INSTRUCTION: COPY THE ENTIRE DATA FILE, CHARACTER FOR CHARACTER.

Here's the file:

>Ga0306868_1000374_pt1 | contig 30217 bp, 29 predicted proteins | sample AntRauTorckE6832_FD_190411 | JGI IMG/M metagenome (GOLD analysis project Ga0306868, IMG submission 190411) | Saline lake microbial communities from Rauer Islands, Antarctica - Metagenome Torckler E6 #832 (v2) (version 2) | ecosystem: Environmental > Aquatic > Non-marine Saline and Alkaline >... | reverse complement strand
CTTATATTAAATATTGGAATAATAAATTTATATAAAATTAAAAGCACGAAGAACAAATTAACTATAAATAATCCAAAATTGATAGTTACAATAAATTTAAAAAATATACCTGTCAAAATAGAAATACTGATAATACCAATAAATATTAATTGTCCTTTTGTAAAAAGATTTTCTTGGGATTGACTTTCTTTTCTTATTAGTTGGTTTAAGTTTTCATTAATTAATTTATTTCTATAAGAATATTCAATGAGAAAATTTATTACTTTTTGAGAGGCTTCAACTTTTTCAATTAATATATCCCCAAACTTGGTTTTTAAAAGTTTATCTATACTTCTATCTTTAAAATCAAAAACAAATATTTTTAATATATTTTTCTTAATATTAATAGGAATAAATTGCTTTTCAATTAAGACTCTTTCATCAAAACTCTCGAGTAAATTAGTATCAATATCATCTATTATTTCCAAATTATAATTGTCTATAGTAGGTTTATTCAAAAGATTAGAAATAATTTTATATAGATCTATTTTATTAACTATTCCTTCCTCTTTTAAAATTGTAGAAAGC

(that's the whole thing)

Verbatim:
>Ga0306868_1000374_pt1 | contig 30217 bp, 29 predicted proteins | sample AntRauTorckE6832_FD_190411 | JGI IMG/M metagenome (GOLD analysis project Ga0306868, IMG submission 190411) | Saline lake microbial communities from Rauer Islands, Antarctica - Metagenome Torckler E6 #832 (v2) (version 2) | ecosystem: Environmental > Aquatic > Non-marine Saline and Alkaline >... | reverse complement strand
CTTATATTAAATATTGGAATAATAAATTTATATAAAATTAAAAGCACGAAGAACAAATTAACTATAAATAATCCAAAATTGATAGTTACAATAAATTTAAAAAATATACCTGTCAAAATAGAAATACTGATAATACCAATAAATATTAATTGTCCTTTTGTAAAAAGATTTTCTTGGGATTGACTTTCTTTTCTTATTAGTTGGTTTAAGTTTTCATTAATTAATTTATTTCTATAAGAATATTCAATGAGAAAATTTATTACTTTTTGAGAGGCTTCAACTTTTTCAATTAATATATCCCCAAACTTGGTTTTTAAAAGTTTATCTATACTTCTATCTTTAAAATCAAAAACAAATATTTTTAATATATTTTTCTTAATATTAATAGGAATAAATTGCTTTTCAATTAAGACTCTTTCATCAAAACTCTCGAGTAAATTAGTATCAATATCATCTATTATTTCCAAATTATAATTGTCTATAGTAGGTTTATTCAAAAGATTAGAAATAATTTTATATAGATCTATTTTATTAACTATTCCTTCCTCTTTTAAAATTGTAGAAAGC